the public option isn't dead (but what if it is?)

For those who feel disappointed and disillusioned by the story this weekend that President Obama was abandoning the public option, I have good news and bad news. The good news is that he hasn't reversed his position. The bad news is that his position has never been what you thought it was.

At a town hall meeting on Saturday, Obama said something he's said before - that a public health plan is not the only important part of health care reform - and the AP and the media spun it into "Obama throws public option under bus". The AP article contrasts Obama's comment this weekend to an earlier statement that doesn't actually contrast with it. In July he said that "one of the best ways to bring down costs, provide more choices and assure quality is a public option". Notice how he didn't say that a public option is the only way to achieve the goal? How he didn't say that health care reform without a public option is meaningless?

Obama thinks that a public health insurance program offered alongside private insurance is the best way to ensure all Americans can get the health care they need. However, if if health care reform without a public option makes it through Congress, he's not going to throw a tantrum and kill the bill. This is Obama's position. It hasn't changed.

President Obama still supports a public option. I don't believe he's given up on it. But other people have! And one of the best of them is Nate Silver, who explained on fivethirtyeight.com yesterday why he considers the public option unlikely to pass, what he thinks about the prospects for reform without a public option, and what to do next.

the internet vs. real life

Some thoughts evoked by this rant, and dedicated, with decidedly mixed feelings, to my old colleagues at Liquid Audio:

Sometimes I read about how the major labels are just in the music business for the money, they don't really care about music, and they're oppressing the artists. Sometimes I also read that they're oppressing innovative music industry start-ups.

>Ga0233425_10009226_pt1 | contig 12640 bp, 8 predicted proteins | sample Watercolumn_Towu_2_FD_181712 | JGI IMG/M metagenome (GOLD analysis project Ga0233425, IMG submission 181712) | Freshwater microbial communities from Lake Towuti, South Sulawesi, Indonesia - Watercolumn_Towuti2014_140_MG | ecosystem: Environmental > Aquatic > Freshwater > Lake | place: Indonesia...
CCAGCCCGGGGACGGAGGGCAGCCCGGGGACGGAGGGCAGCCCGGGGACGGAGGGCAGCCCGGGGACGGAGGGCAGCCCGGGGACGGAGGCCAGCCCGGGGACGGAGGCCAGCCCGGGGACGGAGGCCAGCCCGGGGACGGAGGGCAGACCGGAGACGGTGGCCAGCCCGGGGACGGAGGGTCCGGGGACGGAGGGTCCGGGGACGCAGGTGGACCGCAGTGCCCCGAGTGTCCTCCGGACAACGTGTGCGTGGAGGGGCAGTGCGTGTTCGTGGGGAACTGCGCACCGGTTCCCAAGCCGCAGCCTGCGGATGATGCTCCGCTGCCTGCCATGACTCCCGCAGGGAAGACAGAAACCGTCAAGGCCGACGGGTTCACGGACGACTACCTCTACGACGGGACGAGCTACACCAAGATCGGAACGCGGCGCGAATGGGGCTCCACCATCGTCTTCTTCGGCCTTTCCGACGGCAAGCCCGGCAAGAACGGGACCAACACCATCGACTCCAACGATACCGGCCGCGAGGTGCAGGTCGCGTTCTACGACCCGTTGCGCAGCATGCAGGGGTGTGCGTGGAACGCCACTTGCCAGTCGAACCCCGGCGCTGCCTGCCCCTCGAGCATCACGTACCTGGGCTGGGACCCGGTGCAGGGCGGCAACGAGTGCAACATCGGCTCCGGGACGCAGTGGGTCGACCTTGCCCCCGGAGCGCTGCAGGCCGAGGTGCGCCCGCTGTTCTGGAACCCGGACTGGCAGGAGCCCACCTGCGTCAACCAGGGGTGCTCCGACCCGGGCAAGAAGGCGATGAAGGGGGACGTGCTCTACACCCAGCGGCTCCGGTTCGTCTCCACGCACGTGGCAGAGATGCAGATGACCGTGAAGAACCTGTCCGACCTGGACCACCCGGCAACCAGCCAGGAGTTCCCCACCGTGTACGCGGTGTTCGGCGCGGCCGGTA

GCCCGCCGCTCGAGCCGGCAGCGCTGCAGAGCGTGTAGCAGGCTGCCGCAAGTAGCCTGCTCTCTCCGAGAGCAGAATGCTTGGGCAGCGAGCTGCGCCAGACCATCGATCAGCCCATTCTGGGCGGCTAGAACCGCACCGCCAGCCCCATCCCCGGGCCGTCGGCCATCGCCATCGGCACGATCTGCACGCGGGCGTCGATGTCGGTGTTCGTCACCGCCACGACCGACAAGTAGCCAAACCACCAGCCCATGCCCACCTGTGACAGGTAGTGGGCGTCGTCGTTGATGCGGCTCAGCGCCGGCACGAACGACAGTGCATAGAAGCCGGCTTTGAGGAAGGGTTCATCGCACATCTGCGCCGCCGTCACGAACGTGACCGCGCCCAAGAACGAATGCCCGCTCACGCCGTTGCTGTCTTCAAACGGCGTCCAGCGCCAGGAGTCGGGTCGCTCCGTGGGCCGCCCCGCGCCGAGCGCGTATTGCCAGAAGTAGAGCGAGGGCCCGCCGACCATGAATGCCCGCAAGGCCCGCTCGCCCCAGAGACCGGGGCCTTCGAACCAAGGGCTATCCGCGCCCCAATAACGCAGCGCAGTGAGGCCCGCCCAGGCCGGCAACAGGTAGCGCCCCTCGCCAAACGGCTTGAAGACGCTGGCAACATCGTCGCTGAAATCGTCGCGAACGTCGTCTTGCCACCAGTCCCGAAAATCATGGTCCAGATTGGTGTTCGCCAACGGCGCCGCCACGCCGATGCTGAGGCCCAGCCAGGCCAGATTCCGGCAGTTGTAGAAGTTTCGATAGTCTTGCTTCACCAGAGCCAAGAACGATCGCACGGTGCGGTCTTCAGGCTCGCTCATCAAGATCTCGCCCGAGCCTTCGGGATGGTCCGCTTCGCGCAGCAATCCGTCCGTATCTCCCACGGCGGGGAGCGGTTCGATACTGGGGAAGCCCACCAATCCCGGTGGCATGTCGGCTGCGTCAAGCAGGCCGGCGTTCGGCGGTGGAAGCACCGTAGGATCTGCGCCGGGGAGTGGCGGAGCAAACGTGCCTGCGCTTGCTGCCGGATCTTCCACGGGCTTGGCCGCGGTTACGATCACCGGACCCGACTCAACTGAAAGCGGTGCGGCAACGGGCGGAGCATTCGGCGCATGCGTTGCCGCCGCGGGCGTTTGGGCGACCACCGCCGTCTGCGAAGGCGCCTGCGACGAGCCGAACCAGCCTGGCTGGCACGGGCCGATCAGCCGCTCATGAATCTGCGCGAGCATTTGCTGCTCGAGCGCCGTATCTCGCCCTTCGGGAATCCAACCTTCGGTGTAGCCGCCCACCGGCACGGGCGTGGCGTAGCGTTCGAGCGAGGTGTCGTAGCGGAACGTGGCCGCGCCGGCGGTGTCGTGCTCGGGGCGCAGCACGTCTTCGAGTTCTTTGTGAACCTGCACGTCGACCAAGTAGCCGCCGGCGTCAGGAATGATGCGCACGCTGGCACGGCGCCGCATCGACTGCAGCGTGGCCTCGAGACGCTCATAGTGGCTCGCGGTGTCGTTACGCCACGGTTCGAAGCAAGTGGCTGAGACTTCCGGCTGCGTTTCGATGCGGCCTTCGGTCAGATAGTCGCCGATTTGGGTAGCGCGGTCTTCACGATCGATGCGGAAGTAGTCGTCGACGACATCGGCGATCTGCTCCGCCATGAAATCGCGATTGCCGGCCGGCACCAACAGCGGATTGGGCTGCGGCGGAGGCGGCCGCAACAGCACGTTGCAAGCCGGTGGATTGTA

Okay, maybe they are, but let's be honest: Internet start-ups are in it for the money too. Not that everyone who works there is motivated purely by profit. (Label employees aren't either.) But it's the nature of business. Businesses exist to make money.

This kind of false opposition is especially bewildering when the innocent start-up is imeem or Lala (partly owned by Warner), InSound (owned wholly), or Last.fm (a CBS subsidiary). Who does anyone think anyone is fooling here? Let's not talk about Big Music vs. iTunes, either.

On the Internet we used to talk about what was happening "IRL", in real life. Then gradually we discovered that the Internet was becoming real life, and vice versa. To a great extent the Internet is no longer separate from our daily lives.

Similarly, it makes less and less sense to talk about "the music business" and "the internet music business" as separate things. It's all part of the same mess: a great swirling ocean of venality with little islands of grace.

a footnote

One final quote from The Gift, a footnote from the chapter on gender, p. 97:
In the modern world the rights that adults have in their children - male or female - normally pass away slowly from parent to child during adolescence and become fully vested in the child when he or she is ready to leave home.